One of the first horror tales to truly corrupt my mind came from one of these books. It follows two farm brothers and an abused scarecrow named Harold, who - naturally by horror standards, but surprisingly by young The Mike standards - rises up and gets revenge on the farmers who torture him. I forgot the details of this story for years - even lamenting my inability to recall the "perfect" scarecrow story I once loved in a review once - but I always had the image of the scarecrow atop the farmhouse in the distance stuck in my brain. And then I remembered that everything is on YouTube and found the audio of the story. And it was good.
The Amityville Horror
My relationship with The Amityville Horror is kind of like that line from The Royal Tenenbaums. To paraphrase - "We all know that The Amityville Horror isn't true...but what I'm presupposing is: Maybe it is." I mean, I'd seen the movie, I'd heard how it wasn't real, even though a bunch of money grubbing folks tried to say it was. I was smart enough to know crud when I heard crud.
At the same time, I must admit that the presentation of this tale - at least to a middle school version of The Mike - was quite convincing. I know it's hard to explain, just like that circular Tenenbaums quote that was intended for comedic purposes, but the part of me that knew this was all bollocks also wanted to believe that it wasn't. I sat there and I read the book and I was like "This isn't real...but it could be." I guess I just wanted to keep the horror dream alive, and The Amityville Horror at least gave me a chance to talk about a horror story and say it was a little bit true. (Even though none of the horror parts were.)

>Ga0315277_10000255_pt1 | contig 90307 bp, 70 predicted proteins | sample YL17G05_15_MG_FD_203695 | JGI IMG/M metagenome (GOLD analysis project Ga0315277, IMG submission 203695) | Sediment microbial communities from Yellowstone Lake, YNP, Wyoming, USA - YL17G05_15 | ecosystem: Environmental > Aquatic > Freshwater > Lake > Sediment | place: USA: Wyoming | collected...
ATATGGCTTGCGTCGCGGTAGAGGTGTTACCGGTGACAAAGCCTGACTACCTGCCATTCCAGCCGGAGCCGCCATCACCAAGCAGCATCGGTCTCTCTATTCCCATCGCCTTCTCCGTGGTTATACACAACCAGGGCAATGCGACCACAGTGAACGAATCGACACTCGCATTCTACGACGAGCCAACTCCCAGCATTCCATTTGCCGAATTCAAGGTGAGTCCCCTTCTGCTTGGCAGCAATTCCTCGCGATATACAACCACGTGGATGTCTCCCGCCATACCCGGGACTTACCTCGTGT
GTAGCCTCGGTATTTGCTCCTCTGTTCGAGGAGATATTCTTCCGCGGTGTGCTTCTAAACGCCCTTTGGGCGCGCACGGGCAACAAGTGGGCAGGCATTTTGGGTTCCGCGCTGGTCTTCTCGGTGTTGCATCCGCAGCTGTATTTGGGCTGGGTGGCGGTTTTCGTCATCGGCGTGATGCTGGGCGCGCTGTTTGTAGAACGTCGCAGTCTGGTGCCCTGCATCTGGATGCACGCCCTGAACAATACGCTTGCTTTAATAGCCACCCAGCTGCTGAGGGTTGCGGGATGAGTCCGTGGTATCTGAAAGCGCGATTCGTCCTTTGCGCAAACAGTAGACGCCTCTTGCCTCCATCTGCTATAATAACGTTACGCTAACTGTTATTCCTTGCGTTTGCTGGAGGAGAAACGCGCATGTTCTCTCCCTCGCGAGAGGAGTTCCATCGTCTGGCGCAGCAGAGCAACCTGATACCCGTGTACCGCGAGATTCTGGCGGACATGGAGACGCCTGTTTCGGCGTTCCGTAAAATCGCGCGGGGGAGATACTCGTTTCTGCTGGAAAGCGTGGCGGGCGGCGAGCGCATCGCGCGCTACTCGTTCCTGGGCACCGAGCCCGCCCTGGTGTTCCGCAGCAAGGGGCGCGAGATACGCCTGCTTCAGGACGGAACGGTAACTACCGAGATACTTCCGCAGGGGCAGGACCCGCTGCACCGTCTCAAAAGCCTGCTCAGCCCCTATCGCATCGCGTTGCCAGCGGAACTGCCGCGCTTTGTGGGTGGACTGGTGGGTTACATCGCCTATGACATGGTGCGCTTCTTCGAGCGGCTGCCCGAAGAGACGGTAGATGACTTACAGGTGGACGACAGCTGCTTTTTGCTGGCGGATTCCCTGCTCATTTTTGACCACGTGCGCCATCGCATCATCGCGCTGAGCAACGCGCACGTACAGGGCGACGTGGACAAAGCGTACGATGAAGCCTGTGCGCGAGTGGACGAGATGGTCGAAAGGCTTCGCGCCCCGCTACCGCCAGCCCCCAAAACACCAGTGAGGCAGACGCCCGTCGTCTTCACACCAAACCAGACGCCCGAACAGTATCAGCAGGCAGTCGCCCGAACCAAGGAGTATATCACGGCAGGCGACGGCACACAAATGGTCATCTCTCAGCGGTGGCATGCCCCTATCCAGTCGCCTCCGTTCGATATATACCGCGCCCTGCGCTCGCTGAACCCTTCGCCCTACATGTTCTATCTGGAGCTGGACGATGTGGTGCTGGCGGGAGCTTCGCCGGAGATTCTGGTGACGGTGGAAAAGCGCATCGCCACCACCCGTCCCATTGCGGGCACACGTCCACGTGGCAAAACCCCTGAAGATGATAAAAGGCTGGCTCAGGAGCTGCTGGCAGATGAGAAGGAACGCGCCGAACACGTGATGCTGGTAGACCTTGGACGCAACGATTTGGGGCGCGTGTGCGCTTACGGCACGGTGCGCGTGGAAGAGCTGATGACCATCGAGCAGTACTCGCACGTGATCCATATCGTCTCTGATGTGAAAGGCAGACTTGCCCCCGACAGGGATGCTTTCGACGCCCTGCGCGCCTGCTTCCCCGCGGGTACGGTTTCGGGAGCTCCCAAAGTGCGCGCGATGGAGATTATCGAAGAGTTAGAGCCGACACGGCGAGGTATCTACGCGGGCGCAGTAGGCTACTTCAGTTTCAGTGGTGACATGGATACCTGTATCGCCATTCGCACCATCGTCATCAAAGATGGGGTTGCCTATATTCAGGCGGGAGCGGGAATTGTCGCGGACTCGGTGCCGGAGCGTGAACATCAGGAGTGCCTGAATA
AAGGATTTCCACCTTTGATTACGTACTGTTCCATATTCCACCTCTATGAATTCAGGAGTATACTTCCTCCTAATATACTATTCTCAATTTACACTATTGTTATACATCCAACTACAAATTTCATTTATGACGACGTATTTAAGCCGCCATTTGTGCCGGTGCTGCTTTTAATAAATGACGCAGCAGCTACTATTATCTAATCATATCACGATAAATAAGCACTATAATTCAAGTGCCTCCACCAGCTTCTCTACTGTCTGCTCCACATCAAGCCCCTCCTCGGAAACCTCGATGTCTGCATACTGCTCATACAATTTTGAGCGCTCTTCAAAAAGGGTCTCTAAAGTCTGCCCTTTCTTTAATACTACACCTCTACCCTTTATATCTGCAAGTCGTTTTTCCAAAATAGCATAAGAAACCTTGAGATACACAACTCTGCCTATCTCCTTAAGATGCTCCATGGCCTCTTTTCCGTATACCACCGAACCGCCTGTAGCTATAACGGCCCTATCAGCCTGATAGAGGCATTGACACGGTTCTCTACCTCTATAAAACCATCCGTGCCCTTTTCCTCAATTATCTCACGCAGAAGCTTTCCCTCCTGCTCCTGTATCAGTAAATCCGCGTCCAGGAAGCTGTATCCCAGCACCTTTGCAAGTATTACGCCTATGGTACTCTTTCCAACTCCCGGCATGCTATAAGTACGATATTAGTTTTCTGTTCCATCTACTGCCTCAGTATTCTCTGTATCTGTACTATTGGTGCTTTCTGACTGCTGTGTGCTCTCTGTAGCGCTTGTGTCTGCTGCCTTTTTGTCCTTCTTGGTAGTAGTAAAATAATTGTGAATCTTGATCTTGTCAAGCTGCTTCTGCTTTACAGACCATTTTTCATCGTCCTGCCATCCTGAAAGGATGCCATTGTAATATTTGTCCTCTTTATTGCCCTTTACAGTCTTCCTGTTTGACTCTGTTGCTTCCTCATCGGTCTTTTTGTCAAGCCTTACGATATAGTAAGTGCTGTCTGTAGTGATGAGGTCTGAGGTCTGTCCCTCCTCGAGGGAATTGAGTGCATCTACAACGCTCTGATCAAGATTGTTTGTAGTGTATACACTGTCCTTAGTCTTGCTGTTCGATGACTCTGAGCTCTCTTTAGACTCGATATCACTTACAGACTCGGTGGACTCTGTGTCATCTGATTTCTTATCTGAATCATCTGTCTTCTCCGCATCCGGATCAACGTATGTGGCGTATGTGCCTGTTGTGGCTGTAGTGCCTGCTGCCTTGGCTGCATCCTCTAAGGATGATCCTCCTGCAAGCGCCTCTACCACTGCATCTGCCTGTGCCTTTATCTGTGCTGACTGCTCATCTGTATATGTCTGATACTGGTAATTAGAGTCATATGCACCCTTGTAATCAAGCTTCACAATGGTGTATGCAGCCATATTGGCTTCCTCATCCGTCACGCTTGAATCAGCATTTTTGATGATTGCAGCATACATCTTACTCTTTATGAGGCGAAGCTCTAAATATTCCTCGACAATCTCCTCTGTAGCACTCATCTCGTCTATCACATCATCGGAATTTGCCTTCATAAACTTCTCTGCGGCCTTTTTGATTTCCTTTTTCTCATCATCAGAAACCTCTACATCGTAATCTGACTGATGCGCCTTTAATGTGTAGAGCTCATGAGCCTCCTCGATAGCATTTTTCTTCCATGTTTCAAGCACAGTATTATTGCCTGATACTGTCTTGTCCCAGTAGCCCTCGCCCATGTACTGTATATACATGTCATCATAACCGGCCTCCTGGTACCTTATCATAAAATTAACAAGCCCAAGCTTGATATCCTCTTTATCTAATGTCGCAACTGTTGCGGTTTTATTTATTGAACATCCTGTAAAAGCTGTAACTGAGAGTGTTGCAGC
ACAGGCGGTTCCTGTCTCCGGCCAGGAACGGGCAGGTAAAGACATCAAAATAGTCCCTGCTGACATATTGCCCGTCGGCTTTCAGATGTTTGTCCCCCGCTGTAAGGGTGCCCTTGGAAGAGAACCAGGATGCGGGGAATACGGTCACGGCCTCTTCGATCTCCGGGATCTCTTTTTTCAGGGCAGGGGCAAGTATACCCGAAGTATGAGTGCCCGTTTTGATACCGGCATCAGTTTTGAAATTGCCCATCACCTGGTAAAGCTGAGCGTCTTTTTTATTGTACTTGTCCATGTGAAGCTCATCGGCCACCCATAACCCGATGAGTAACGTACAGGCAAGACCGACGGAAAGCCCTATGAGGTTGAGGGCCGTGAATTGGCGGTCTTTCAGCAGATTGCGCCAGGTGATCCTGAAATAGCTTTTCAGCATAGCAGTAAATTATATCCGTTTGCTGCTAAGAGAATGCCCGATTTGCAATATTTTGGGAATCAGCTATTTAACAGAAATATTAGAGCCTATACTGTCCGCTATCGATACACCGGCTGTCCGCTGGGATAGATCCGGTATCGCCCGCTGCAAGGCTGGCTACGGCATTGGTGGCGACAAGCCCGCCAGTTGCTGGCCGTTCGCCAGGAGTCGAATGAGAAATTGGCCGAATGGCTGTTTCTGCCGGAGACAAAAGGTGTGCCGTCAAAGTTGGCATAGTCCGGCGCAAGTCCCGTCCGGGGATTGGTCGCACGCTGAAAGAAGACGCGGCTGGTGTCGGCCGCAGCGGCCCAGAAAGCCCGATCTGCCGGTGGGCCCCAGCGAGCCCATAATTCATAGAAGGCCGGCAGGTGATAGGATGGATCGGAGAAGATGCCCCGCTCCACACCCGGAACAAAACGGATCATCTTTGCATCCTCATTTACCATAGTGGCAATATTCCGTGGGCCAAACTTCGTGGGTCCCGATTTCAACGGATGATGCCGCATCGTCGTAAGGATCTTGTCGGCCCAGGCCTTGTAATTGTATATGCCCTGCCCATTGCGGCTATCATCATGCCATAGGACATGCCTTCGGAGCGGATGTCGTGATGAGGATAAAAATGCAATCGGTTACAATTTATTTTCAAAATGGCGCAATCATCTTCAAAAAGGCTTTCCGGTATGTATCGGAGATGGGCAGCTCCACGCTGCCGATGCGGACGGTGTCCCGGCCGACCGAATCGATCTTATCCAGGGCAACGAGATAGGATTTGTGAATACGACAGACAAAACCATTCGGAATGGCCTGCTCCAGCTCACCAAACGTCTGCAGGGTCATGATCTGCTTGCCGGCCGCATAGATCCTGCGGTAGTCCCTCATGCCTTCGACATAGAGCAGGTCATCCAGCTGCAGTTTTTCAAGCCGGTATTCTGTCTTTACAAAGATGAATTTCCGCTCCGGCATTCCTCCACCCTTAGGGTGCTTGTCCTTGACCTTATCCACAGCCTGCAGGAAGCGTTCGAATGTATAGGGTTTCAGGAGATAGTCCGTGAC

The works of Stephen King
There's not a lot I need to say about why Stephen King is important, and I already said most of what I could say about King last October. Yet I'm sure that many other horror fanatics out there can relate to the feeling I had when I first read King's work. It was as if I had graduated from childhood horror fan to adult horror fan. Y'know that feeling you got when you first got to watch R-rated movies or got to drive the car without your parents? It was that feeling, but with horror stories. I was in the horror big leagues.
My first King novel was Insomnia, his over-long tale of geriatric fright that isn't the best representation of his talents. But I was too pumped up by the fact that I was reading Stephen King to care. I kept reading his works throughout my teenage years, and my love for horror only continued to grow. As I learned more about The Shining and The Dead Zone and all these other King tales I'd seen in movies and on TV, I learned that there's a lot that can be done for horror in print that can't be done on screen.
I thought I loved Frankenstein from the moment I read those orange back books and even more when I saw the Karloff movie. But it wasn't until I went to college that I randomly picked up a copy of the book, mostly because I was buying textbooks and saw it on the shelf for an English course that I wasn't taking and bought it anyway. And while I was sitting in the laundry room waiting for my laundry to get done (What? I'm from a small town, I didn't know if I could trust a tower full of 500 18-21 year olds), I read the whole thing over two nights. (This might be why I didn't have many friends, but that's OK. I'm an introvert anyway.)
Going from littleville to college was a big culture shock for me, but it was this reading of Frankenstein that reminded me of something great about horror. People sometimes give horror a bad name by pointing out examples of the genre that aren't exactly high art, yet Mary Shelley's novel - which makes the monster a more introspective being than even Karloff could - reminded me that horror can tap into scholarly and artistic avenues as well. I planned to grow up and be an intelligent adult, and Frankenstein was a reminder that I didn't need to leave horror behind to do so.
I'm not sure that "intelligent adult" thing has worked out yet, but at least I still love my horror. And next week I'll share another few items that strengthened this love of horror in Volume 2 of this series. So come on back then, and if you have your own favorite horror books from times in your life as a horror fan, please do share them in the comments below. Until then, enjoy another selection from Scary Stories to Tell in the Dark, which presents a scenario that you may recognize from a horror film of the '70s. Until next time!